When you or a loved one have suffered from a personal injury, it is easy to feel overwhelmed and not to know where to turn for help. Oftentimes turning to friends or family members for answers to questions or assistance is a natural first response. However, because your legal rights may be impacted by the decisions made in the immediate aftermath of an injury, it is also important to speak to an attorney who specializes in personal injury. You may have questions such as:
- Who will pay for my medical bills?
- What type of doctor do I need to see?
- How can I make sure all of the evidence related to my injury is preserved and not lost or destroyed?
At Michles & Booth, we specialize in helping individuals who have been injured due to the negligence of another. Whether your injury took place at work, on the road, or in the doctor’s office, we may be able to help.
What should I do first?
The first and most important thing to do when you have suffered a serious injury is to seek the medical evaluation and treatment you need. Depending on the type of injury, you may need to seek emergency treatment, therapeutic or rehabilitative treatment, or even evaluation with a surgeon.
Unfortunately, some physicians restrict what types of patients they will see. For example, in Florida many primary care physicians will not offer treatment to patients for injuries sustained in a motor vehicle accident because of the unique insurance billing and reimbursement requirements.
Who will pay for my medical treatment?
One of the most common questions I receive from prospective and new clients is: “Who will pay for the medical treatment I need?” The answer, or course, depends on each individual’s situation. If you have been injured on the job, assuming your employer has worker’s compensation coverage, you will likely be able to receive treatment through that system, no matter who was at fault in causing the accident.
If you have been injured in a motor vehicle accident, your situation will be different. Assuming you have a Florida Auto Insurance Policy, your own Personal Injury Protection (PIP) coverage will be the initial primary payer. Even if you don’t have automobile insurance, you may be eligible to claim PIP benefits under someone else’s, such as a resident relative or the driver of the vehicle you were a passenger in.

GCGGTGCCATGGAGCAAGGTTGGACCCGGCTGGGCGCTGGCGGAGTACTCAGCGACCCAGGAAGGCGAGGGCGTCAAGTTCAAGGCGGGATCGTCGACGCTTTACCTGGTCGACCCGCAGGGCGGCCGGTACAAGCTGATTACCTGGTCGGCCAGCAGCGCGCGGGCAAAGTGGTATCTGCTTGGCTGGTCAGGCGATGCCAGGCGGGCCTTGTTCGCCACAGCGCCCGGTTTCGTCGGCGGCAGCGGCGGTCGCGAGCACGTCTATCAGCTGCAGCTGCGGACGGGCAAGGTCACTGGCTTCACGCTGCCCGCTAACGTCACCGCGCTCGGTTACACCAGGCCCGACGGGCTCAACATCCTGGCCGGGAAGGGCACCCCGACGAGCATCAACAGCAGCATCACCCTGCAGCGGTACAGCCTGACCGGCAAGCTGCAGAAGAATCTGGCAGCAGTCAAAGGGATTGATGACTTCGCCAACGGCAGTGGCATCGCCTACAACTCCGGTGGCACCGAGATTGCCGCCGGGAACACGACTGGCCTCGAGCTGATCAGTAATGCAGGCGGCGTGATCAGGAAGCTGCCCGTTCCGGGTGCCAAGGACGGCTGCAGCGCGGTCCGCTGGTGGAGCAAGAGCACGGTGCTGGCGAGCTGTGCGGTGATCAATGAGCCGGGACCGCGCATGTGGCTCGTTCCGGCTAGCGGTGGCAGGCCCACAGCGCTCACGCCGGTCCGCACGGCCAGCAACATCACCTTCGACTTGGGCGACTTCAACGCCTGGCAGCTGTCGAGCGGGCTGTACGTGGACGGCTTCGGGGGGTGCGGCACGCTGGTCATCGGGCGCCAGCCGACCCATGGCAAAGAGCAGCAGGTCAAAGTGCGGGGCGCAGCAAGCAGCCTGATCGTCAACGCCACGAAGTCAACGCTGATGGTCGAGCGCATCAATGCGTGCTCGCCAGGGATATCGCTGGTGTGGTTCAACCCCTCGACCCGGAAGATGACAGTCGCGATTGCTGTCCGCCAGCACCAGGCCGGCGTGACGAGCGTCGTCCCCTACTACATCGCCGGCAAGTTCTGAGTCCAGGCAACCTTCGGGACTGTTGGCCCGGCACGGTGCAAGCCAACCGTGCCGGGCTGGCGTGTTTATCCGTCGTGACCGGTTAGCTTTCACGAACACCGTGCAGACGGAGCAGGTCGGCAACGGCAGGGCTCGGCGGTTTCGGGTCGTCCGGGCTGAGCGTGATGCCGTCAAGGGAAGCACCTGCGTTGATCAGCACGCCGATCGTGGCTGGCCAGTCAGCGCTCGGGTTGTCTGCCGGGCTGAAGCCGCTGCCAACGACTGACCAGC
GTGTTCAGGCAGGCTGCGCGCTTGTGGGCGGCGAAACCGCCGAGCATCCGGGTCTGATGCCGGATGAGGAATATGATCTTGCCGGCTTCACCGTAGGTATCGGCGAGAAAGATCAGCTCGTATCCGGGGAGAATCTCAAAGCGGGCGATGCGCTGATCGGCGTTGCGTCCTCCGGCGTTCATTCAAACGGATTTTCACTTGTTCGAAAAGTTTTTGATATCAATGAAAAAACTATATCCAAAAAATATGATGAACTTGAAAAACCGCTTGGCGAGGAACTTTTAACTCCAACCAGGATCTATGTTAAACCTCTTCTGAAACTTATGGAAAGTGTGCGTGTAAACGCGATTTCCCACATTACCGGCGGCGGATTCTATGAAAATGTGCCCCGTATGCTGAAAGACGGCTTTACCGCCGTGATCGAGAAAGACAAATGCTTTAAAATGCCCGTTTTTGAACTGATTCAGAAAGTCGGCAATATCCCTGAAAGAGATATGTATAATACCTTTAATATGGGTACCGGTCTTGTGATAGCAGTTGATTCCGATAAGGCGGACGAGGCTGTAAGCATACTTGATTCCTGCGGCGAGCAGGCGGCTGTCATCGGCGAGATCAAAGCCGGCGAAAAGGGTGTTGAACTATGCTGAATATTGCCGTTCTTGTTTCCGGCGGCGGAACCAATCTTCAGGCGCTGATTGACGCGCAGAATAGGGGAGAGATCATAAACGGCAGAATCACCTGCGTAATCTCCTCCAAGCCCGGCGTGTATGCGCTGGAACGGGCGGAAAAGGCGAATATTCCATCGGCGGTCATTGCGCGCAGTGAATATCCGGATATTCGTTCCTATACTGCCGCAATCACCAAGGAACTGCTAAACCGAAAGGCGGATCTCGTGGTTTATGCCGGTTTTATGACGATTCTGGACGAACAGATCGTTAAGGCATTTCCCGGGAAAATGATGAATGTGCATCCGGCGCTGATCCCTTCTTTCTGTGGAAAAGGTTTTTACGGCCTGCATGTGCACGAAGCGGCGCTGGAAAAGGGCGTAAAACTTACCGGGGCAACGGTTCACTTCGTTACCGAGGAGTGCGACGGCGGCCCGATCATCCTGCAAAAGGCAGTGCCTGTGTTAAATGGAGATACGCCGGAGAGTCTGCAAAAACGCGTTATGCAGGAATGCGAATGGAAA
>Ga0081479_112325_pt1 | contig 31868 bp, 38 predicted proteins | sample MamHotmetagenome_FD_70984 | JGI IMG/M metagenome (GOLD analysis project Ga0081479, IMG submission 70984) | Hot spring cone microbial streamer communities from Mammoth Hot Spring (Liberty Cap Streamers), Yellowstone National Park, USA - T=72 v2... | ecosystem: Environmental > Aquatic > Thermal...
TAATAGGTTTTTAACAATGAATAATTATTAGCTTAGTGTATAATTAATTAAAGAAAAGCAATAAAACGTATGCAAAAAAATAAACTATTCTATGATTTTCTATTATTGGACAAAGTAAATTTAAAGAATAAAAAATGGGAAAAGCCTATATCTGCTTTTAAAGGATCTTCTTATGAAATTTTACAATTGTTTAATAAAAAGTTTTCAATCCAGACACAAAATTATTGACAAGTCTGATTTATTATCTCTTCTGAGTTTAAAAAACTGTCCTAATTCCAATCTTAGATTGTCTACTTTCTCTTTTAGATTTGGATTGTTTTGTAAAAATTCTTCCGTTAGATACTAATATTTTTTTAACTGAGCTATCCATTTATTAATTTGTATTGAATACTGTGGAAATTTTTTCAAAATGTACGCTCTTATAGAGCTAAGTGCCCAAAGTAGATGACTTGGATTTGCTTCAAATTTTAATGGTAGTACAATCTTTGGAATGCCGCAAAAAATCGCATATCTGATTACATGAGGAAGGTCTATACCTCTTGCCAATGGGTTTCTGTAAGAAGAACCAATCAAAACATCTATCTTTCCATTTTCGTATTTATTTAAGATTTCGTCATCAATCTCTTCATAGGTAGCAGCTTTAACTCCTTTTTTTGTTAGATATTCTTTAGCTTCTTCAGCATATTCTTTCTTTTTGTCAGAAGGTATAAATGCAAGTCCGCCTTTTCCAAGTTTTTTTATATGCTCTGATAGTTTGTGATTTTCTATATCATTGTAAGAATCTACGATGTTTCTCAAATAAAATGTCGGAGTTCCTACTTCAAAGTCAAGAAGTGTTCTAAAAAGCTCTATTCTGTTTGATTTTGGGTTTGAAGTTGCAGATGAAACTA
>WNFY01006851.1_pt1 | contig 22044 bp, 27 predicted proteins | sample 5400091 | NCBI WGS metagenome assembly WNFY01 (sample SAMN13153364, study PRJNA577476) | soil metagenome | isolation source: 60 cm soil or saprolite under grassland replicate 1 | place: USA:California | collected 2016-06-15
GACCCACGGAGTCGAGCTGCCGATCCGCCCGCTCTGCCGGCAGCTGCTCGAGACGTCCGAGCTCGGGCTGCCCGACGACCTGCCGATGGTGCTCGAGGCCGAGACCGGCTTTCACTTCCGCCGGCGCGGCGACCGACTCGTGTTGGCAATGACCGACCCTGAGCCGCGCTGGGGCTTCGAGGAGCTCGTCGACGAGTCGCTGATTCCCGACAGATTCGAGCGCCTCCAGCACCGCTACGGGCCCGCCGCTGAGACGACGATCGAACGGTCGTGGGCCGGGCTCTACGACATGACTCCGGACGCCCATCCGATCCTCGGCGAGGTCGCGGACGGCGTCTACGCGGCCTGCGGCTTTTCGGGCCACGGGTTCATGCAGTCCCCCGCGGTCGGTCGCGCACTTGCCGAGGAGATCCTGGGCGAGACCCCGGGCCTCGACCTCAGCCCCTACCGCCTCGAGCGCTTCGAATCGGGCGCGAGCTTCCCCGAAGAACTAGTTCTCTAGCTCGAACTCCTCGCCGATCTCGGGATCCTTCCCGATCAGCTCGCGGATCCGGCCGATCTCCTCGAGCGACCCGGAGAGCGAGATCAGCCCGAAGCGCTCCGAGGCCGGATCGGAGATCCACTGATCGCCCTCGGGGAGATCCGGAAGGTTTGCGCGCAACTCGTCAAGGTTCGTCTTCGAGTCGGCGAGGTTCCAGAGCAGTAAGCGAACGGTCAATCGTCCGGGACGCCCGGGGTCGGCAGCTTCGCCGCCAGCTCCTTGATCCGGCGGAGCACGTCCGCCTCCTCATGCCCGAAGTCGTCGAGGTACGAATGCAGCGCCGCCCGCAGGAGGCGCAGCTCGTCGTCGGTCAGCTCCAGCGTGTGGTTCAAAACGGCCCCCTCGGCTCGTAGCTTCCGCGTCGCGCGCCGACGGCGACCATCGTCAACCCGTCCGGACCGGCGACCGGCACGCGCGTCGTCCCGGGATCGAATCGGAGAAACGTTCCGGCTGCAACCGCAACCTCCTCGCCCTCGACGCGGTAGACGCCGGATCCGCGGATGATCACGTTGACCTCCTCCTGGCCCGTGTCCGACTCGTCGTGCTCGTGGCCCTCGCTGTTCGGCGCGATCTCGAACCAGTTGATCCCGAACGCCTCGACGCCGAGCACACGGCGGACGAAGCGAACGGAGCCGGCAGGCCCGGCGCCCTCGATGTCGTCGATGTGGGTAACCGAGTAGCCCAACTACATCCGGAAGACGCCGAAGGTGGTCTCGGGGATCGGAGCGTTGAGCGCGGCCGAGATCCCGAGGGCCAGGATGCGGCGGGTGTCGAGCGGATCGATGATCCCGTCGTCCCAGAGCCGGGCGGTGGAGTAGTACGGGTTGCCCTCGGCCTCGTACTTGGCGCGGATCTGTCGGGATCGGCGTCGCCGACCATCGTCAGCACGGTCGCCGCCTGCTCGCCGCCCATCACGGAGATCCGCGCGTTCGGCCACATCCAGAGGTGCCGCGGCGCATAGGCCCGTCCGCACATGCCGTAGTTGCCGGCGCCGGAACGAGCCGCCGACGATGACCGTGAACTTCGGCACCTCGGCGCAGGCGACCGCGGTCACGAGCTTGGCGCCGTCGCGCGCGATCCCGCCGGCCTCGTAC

PIP coverage, however, is limited and will only pay at a rate of 80% for up to $10,000 of treatment. This means you may be responsible for the remaining 20% as well as any deductible on your PIP coverage. Ultimately you may be entitled to recover compensation for those charges from either the at-fault party’s Bodily Injury policy or your own Uninsured Motorist policy.
If you have medical insurance, they may pay for medical treatment you receive after an injury as well. It comes as a surprise to most individuals that their health insurance company almost always has a right to be reimbursed for benefits paid out as the result of a third party’s negligence. This is called a right of subrogation. Depending on whether the health insurance is self-funded, qualified under ERISA, or a federally administered program can have important consequences on the negotiability of their rights. In other words, some plans are able to offer discounts on the amount to be repaid while others are not. Obtaining detailed information about the medical insurance plan is an important step in any personal injury case, as is not simply taking the plan’s word for a conclusion on their legal status.
Get answers to your questions.
At Michles & Booth we have successfully saved significant portions of our client’s net settlement proceeds from being paid to health insurance plans that improperly claim a designation that is more favorable to them without proper justification. If you or a loved one has questions after having been injured, please do not hesitate to contact our office for a complimentary consultation.